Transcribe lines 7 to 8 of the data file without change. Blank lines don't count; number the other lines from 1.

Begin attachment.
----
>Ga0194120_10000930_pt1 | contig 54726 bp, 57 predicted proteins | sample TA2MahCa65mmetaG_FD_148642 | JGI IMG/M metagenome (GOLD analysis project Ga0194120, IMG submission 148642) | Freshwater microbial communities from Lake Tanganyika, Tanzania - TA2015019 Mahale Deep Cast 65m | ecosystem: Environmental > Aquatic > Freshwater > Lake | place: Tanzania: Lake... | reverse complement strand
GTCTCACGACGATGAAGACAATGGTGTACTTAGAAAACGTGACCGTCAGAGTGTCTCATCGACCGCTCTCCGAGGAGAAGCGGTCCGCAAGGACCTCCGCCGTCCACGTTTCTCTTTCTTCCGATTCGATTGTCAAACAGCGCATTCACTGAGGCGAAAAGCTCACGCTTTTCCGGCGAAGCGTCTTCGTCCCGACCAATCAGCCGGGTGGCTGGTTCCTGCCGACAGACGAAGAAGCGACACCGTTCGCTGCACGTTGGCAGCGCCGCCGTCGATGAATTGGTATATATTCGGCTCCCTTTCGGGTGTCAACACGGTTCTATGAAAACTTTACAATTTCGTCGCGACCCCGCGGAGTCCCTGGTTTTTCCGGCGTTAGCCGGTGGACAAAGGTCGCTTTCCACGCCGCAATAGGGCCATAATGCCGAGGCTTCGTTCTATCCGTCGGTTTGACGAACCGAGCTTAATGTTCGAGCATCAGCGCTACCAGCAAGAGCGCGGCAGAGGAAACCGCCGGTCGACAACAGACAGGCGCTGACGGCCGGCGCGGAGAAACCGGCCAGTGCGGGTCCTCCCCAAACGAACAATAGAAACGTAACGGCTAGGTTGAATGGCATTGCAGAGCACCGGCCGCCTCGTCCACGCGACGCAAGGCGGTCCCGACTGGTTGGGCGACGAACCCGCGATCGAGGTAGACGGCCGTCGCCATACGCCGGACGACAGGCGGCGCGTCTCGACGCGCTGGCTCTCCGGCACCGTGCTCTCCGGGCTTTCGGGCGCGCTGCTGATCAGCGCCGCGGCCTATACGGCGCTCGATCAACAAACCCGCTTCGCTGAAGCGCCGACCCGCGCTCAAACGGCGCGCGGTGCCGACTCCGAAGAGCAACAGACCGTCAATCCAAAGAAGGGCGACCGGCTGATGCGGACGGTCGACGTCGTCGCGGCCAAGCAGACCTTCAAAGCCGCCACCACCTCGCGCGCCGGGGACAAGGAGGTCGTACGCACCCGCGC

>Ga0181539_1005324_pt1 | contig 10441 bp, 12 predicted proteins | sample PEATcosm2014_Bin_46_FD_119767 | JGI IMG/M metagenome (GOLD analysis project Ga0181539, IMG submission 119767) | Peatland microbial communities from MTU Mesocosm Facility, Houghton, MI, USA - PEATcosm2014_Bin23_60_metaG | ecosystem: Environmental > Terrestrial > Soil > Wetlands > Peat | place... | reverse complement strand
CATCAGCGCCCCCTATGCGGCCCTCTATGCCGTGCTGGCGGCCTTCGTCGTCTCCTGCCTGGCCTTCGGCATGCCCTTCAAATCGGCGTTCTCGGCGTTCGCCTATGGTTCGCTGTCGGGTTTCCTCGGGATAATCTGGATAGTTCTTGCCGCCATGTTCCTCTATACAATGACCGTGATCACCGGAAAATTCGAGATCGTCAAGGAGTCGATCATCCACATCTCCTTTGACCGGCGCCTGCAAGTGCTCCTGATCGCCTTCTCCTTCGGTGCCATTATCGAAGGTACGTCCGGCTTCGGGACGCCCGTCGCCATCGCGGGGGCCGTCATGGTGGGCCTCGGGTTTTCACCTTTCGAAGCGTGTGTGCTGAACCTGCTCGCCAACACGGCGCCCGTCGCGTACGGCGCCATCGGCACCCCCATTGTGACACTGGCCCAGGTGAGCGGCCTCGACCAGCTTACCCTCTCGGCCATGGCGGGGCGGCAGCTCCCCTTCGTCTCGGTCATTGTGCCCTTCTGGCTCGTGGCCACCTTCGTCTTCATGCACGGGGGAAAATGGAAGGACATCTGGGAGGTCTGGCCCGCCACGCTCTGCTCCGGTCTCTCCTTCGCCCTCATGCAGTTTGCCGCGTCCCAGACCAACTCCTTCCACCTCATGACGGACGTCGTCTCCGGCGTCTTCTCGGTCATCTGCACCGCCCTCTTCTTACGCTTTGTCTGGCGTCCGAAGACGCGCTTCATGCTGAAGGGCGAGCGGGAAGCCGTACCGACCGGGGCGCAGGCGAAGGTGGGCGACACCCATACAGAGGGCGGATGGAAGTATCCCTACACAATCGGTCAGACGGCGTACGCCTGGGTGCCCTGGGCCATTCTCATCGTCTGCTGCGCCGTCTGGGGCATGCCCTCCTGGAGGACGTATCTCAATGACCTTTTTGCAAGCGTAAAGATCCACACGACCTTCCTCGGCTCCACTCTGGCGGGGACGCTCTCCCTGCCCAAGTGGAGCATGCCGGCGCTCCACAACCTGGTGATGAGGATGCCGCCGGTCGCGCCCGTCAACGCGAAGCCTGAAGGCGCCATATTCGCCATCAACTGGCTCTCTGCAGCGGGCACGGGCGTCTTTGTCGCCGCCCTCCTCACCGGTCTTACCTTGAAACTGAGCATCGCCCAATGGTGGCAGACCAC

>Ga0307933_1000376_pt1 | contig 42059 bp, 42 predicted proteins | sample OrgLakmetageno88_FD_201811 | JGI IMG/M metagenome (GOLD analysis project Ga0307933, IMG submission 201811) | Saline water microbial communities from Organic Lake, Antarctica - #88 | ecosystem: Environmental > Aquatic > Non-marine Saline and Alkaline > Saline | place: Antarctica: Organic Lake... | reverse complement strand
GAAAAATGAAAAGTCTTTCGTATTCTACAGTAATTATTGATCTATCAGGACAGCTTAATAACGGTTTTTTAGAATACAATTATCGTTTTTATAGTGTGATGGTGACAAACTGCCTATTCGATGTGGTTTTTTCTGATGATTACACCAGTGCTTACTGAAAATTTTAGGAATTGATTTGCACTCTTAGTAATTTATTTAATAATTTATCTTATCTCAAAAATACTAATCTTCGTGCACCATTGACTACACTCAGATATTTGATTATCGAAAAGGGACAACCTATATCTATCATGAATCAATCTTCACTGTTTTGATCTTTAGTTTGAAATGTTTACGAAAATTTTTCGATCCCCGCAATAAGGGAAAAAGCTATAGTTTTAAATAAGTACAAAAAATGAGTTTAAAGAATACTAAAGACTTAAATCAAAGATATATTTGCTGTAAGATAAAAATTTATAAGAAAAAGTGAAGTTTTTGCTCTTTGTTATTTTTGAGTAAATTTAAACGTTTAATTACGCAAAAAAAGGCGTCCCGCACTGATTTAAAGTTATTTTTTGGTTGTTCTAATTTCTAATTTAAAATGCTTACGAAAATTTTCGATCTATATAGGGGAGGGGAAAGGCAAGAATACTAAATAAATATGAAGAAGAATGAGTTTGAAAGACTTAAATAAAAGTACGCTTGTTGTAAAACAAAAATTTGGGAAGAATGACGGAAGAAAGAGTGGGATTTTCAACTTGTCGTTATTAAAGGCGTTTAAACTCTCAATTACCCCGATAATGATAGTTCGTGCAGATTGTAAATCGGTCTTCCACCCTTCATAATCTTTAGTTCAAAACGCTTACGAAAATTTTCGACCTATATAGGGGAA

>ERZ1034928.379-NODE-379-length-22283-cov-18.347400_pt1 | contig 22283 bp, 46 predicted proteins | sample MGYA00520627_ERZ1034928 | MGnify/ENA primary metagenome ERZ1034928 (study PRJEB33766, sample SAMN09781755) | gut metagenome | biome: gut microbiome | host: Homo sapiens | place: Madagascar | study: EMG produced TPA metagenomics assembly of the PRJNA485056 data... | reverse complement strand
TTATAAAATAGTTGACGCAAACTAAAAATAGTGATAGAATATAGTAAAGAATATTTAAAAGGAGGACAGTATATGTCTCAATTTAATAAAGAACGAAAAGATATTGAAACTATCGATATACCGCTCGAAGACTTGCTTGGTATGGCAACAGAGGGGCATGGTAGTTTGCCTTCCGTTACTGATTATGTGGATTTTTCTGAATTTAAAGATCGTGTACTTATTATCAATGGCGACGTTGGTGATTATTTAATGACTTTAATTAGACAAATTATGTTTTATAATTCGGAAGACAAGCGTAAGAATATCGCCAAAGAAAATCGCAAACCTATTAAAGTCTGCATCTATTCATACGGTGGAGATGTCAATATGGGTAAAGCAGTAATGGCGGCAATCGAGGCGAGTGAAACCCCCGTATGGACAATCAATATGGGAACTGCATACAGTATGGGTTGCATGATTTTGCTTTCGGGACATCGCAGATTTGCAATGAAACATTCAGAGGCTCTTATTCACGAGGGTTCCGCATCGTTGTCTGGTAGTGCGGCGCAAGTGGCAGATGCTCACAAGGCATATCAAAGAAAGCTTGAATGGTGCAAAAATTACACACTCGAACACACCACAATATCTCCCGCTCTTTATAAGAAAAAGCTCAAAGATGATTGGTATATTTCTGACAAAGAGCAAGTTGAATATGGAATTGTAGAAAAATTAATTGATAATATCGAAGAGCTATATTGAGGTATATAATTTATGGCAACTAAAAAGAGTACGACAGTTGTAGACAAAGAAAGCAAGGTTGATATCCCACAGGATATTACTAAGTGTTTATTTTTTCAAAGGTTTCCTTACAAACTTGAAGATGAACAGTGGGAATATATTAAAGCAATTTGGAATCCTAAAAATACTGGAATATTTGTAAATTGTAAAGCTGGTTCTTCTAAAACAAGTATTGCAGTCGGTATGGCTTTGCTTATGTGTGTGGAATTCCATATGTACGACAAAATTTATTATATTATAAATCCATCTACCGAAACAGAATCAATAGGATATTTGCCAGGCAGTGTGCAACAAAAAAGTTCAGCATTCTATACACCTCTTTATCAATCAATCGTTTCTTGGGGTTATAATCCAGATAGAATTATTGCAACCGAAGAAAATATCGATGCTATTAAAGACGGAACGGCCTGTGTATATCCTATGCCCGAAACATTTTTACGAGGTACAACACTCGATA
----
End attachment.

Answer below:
>ERZ1034928.379-NODE-379-length-22283-cov-18.347400_pt1 | contig 22283 bp, 46 predicted proteins | sample MGYA00520627_ERZ1034928 | MGnify/ENA primary metagenome ERZ1034928 (study PRJEB33766, sample SAMN09781755) | gut metagenome | biome: gut microbiome | host: Homo sapiens | place: Madagascar | study: EMG produced TPA metagenomics assembly of the PRJNA485056 data... | reverse complement strand
TTATAAAATAGTTGACGCAAACTAAAAATAGTGATAGAATATAGTAAAGAATATTTAAAAGGAGGACAGTATATGTCTCAATTTAATAAAGAACGAAAAGATATTGAAACTATCGATATACCGCTCGAAGACTTGCTTGGTATGGCAACAGAGGGGCATGGTAGTTTGCCTTCCGTTACTGATTATGTGGATTTTTCTGAATTTAAAGATCGTGTACTTATTATCAATGGCGACGTTGGTGATTATTTAATGACTTTAATTAGACAAATTATGTTTTATAATTCGGAAGACAAGCGTAAGAATATCGCCAAAGAAAATCGCAAACCTATTAAAGTCTGCATCTATTCATACGGTGGAGATGTCAATATGGGTAAAGCAGTAATGGCGGCAATCGAGGCGAGTGAAACCCCCGTATGGACAATCAATATGGGAACTGCATACAGTATGGGTTGCATGATTTTGCTTTCGGGACATCGCAGATTTGCAATGAAACATTCAGAGGCTCTTATTCACGAGGGTTCCGCATCGTTGTCTGGTAGTGCGGCGCAAGTGGCAGATGCTCACAAGGCATATCAAAGAAAGCTTGAATGGTGCAAAAATTACACACTCGAACACACCACAATATCTCCCGCTCTTTATAAGAAAAAGCTCAAAGATGATTGGTATATTTCTGACAAAGAGCAAGTTGAATATGGAATTGTAGAAAAATTAATTGATAATATCGAAGAGCTATATTGAGGTATATAATTTATGGCAACTAAAAAGAGTACGACAGTTGTAGACAAAGAAAGCAAGGTTGATATCCCACAGGATATTACTAAGTGTTTATTTTTTCAAAGGTTTCCTTACAAACTTGAAGATGAACAGTGGGAATATATTAAAGCAATTTGGAATCCTAAAAATACTGGAATATTTGTAAATTGTAAAGCTGGTTCTTCTAAAACAAGTATTGCAGTCGGTATGGCTTTGCTTATGTGTGTGGAATTCCATATGTACGACAAAATTTATTATATTATAAATCCATCTACCGAAACAGAATCAATAGGATATTTGCCAGGCAGTGTGCAACAAAAAAGTTCAGCATTCTATACACCTCTTTATCAATCAATCGTTTCTTGGGGTTATAATCCAGATAGAATTATTGCAACCGAAGAAAATATCGATGCTATTAAAGACGGAACGGCCTGTGTATATCCTATGCCCGAAACATTTTTACGAGGTACAACACTCGATA